invaded in 1169. Norman remains in (limited) use for some very formal legal purposes in the UK, such as when the monarch gives royal assent
to an Act of Parliament using the phrase, "La Reyne (le Roy) le veult
" ("The Queen (the King) wills it").
The Norman conquest of southern Italy
in the 11th and 12th centuries brought the language to Sicily
and the southern part of the Italian Peninsula
, where it may have left a few words in the Sicilian language
. ''See: Norman and French influence on Sicilian
Literature in Norman ranges from early Anglo-Norman literature
through the 19th-century Norman literary renaissance to modern writers (''see'' list of Norman-language writers
the Norman language remains strongest in the less accessible areas of the former Duchy of Normandy
: the Channel Islands and the Cotentin Peninsula
) in the west, and the Pays de Caux
) in the east. Ease of access from Paris
and the popularity of the coastal resorts of central Normandy, such as Deauville
, in the 19th century led to a significant loss of distinctive Norman culture in the central low-lying areas of Normandy.
Old French influences
Norman French preserves a number of Old French
words which have been lost in Modern French. Examples of Norman French words of Old French origin:
Examples of Norman French words with -ei instead of -oi in Standard French words
Examples of Norman French words with ''c-'' / ''qu-'' and ''g-'' instead of ''ch-'' and ''j'' in Standard French
Examples of Norman words of Norse origin:
In some cases, Norse words adopted in Norman have been borrowed
into French – and more recently some of the English words used in French can be traced back to Norman origins.
Following the Norman conquest of England
in 1066, the Norman and other languages and dialects spoken by the new rulers of England were used during several hundred years, developing into the unique insular dialect now known as Anglo-Norman French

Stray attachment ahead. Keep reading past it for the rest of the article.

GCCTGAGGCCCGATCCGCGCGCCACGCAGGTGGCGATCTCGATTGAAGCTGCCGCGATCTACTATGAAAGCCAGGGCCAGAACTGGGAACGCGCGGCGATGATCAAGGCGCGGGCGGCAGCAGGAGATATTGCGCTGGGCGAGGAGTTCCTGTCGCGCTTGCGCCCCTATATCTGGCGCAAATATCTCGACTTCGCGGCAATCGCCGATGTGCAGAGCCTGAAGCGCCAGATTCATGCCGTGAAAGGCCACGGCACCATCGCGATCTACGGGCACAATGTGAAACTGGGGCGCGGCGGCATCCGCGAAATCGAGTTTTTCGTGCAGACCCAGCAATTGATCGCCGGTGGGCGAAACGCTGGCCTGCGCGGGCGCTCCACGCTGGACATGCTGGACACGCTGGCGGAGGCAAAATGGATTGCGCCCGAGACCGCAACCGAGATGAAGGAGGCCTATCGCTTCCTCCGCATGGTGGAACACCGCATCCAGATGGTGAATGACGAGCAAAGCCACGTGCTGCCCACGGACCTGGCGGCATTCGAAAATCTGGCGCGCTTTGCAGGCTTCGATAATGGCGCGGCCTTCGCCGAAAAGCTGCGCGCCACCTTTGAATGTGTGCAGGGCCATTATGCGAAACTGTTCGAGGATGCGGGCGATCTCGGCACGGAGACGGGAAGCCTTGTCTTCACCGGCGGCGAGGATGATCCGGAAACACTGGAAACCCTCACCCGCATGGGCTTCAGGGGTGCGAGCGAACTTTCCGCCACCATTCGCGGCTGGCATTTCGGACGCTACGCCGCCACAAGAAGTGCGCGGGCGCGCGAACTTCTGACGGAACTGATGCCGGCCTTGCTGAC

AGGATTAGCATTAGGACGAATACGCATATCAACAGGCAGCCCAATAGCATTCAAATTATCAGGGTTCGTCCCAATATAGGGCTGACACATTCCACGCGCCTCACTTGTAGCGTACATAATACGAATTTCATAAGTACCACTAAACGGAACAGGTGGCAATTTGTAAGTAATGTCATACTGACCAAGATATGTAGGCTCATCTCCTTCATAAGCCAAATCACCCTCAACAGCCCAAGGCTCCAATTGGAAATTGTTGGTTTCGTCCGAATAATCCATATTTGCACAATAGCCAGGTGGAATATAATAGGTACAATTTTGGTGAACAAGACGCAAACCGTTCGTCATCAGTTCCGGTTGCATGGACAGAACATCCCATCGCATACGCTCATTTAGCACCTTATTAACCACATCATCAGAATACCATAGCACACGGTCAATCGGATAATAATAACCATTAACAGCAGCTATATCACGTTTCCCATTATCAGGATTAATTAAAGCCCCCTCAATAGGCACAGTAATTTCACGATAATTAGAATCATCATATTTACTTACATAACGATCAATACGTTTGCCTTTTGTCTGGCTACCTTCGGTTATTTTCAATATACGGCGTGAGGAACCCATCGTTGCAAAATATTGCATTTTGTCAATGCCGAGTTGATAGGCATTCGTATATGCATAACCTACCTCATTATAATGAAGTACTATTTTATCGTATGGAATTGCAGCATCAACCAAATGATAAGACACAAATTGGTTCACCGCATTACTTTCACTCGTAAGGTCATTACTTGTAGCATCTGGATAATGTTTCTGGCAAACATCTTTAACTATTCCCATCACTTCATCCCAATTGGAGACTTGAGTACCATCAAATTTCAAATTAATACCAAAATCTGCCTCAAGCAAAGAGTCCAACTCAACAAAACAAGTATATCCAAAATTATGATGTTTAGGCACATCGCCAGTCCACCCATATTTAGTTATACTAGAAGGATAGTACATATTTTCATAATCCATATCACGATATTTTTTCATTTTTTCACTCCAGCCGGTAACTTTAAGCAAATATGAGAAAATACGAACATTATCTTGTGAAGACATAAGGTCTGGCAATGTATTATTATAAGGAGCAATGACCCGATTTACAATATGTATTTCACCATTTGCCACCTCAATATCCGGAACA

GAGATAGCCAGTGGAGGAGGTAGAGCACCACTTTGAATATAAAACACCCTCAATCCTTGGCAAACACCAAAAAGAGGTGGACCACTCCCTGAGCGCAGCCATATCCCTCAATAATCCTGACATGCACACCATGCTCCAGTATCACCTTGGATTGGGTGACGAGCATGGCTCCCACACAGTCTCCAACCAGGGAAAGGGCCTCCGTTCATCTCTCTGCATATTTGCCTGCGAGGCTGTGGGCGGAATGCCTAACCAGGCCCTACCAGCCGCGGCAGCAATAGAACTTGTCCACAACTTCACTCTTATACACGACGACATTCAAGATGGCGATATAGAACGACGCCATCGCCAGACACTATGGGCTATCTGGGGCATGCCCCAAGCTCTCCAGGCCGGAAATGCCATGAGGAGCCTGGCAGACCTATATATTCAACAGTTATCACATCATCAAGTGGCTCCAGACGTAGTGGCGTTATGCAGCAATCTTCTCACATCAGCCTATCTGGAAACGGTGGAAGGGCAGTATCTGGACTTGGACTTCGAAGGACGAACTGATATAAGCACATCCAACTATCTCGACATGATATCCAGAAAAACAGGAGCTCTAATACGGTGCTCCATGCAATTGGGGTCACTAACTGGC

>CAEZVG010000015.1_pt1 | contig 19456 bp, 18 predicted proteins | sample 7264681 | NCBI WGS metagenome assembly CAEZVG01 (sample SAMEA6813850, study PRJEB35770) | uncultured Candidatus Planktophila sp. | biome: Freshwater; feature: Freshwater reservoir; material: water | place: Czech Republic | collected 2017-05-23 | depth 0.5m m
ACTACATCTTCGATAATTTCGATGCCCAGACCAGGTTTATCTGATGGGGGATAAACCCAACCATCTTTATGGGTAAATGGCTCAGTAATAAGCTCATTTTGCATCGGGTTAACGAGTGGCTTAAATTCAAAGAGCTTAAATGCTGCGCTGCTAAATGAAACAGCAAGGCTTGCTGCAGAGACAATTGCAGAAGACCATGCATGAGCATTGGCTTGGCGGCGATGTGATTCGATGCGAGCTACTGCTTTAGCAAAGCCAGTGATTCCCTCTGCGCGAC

, and leaving traces of specifically Norman words that can be distinguished from the equivalent lexical items in French:
Other borrowings, such as ''canvas'', ''captain'', ''cattle'' and ''kennel'', exemplify how Norman retained Latin /k/ that was not retained in French.
In the United Kingdom, Acts of Parliament are confirmed with the words "La Reyne le veult" ("The Queen wishes it"), or "Le Roy le veult ("The King wishes it") and other Norman phrases are used on formal occasions as legislation progresses.
Norman immigrants to North America
also introduced some "Normanisms" to Quebec French
and the French language in Canada
, a working class sociolect
, in particular exhibits a Norman influence.
*Essai de grammaire de la langue normande, UPN, 1995. .
*V'n-ous d'aveu mei? UPN, 1984.
*La Normandie dialectale, 1999,
*Alain Marie, ''Les auteurs patoisants du Calvados'', 2005. .
*Roger Jean Lebarbenchon, ''Les Falaises de la Hague'', 1991. .
*Jean-Louis Vaneille, ''Les patoisants bas-normands'', n.d., Saint-Lô.
*André Dupont, ''Dictionnaire des patoisants du Cotentin'', Société d'archéologie de la Manche, Saint-Lô, 1992.
* Geraint Jennings
and Yan Marquis, "The Toad and the Donkey: an anthology of Norman literature from the Channel Islands", 2011,
Category:Languages of France
Category:Endangered Romance languages
Category:Languages of Sicily
Category:Languages of the United Kingdom